On January 1, 2005, about 1400 eastern standard time, a Beech G35, N333EG, was substantially damaged during a collision with trees while taxiing for takeoff at Falmouth Airpark (5B6), Falmouth, Massachusetts. The certificated private pilot and passenger were not injured. Visual meteorological conditions prevailed, and no flight plan was filed. The personal flight, destined for Plymouth Municipal Airport (PYM), Plymouth, Massachusetts, was conducted under 14 CFR Part 91. Use your browsers 'back' function to return to synopsisReturn to Query Page
The pilot was interviewed via telephone and submitted a written statement. He stated that he performed a preflight inspection of the airplane, then started the engine while parked on the apron adjacent to his hangar.
The pilot increased the throttle in order to start the airplane moving over snow that had accumulated on the apron and taxiway. He then reduced the throttle after the airplane began accelerating; however, the engine continued to run at a higher rpm. The pilot tried again to reduce the throttle, to no avail. The airplane continued to accelerate at a "higher than normal" rate across the taxiway.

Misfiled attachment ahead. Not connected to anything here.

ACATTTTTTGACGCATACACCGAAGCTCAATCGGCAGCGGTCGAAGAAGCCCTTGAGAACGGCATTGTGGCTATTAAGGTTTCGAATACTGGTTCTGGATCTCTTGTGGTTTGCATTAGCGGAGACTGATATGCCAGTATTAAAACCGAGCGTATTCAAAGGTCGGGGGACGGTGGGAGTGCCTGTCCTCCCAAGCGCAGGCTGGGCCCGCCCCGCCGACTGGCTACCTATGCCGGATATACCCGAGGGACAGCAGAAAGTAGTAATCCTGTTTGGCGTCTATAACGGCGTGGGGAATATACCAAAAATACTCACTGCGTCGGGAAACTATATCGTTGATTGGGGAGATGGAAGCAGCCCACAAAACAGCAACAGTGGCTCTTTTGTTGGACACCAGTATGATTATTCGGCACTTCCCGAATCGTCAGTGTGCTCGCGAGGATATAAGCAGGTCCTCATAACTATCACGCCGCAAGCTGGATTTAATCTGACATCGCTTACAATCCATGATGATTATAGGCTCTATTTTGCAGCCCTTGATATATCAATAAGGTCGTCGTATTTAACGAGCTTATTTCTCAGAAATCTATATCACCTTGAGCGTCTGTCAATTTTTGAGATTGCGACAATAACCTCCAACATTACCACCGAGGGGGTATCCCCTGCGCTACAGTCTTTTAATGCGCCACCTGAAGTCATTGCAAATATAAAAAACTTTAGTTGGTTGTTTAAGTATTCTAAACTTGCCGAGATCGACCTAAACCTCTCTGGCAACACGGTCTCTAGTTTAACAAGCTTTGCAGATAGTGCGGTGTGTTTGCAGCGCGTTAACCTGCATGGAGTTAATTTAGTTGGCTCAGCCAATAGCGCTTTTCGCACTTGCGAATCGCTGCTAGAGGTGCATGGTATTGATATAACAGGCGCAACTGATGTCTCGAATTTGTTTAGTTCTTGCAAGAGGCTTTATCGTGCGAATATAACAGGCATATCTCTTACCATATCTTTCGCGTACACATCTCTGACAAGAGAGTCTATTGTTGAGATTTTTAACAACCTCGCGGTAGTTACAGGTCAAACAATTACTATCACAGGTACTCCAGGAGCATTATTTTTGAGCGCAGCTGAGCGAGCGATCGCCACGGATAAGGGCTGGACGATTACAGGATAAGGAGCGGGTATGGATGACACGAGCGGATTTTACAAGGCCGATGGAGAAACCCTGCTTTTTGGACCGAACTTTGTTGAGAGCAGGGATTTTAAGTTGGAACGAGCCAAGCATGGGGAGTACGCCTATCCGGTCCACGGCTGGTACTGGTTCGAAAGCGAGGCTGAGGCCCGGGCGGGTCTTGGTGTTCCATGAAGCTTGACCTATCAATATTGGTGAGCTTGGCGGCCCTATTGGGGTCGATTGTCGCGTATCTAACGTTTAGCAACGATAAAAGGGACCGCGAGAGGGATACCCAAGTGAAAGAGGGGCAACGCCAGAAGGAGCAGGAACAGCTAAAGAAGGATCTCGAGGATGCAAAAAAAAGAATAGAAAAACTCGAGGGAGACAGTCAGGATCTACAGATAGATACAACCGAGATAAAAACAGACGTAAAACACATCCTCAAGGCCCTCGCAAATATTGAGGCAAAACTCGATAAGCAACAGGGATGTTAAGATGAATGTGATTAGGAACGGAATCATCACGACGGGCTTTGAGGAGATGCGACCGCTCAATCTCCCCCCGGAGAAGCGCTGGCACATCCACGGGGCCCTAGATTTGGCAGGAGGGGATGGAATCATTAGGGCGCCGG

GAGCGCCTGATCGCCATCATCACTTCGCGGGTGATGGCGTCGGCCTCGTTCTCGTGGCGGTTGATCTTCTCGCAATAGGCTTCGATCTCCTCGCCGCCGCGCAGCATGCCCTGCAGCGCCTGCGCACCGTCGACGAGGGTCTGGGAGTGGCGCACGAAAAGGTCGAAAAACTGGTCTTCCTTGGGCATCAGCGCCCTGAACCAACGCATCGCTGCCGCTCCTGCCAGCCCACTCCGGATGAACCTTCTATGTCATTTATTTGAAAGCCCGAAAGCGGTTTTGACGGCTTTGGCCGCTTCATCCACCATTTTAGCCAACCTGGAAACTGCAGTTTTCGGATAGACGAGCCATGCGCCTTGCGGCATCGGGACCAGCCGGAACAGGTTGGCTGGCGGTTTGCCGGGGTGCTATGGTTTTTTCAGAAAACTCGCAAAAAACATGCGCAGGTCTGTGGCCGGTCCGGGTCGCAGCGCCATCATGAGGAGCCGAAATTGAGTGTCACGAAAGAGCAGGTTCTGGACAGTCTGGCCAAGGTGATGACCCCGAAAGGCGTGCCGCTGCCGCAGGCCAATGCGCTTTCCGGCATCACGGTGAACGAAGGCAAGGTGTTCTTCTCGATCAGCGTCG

The pilot then applied full right rudder pedal and right brake, but the airplane did not respond, and continued to slide on the snow. The airplane impacted a line of trees, on the opposite side of the taxiway, head-on.
Additionally, the pilot reported that after the accident he and a friend inspected the throttle and carburetor. He reported hearing a "snapping sound" and felt a "binding" of the throttle cable.
The pilot's hanger was located in a residential area of the Falmouth Airpark. Access to the runway was provided via a 50-foot wide grass taxiway that ran perpendicular to the apron immediately in front of the pilot's hangar. Examination of pictures taken by the pilot on the day of the accident revealed that the taxiway and the grass portion of the apron in front of the hanger, was covered with patches of snow.
The airplane was a 1956 Beech G35, and had accumulated 3,430 total flight hours at the time of the accident. The airplane's most recent annual inspection was performed on June 1, 2004, and the airplane had accumulated 64 flight hours since that date.
The pilot held a private pilot certificate with a rating for airplane single engine land, and a third class medical certificate. At the time of the accident he reported 796 hours of total flight experience, and 47 hours of flight experience in make and model.
A Federal Aviation Administration (FAA) inspector examined the airplane on January 10, 2005. The inspector found that the throttle was stiff, but he could only duplicate the snapping sound heard by the pilot once, and noted a very slight vibration within the throttle. The inspector also found that the throttle moved completely from the idle to the full power position with no obstruction or hindrance.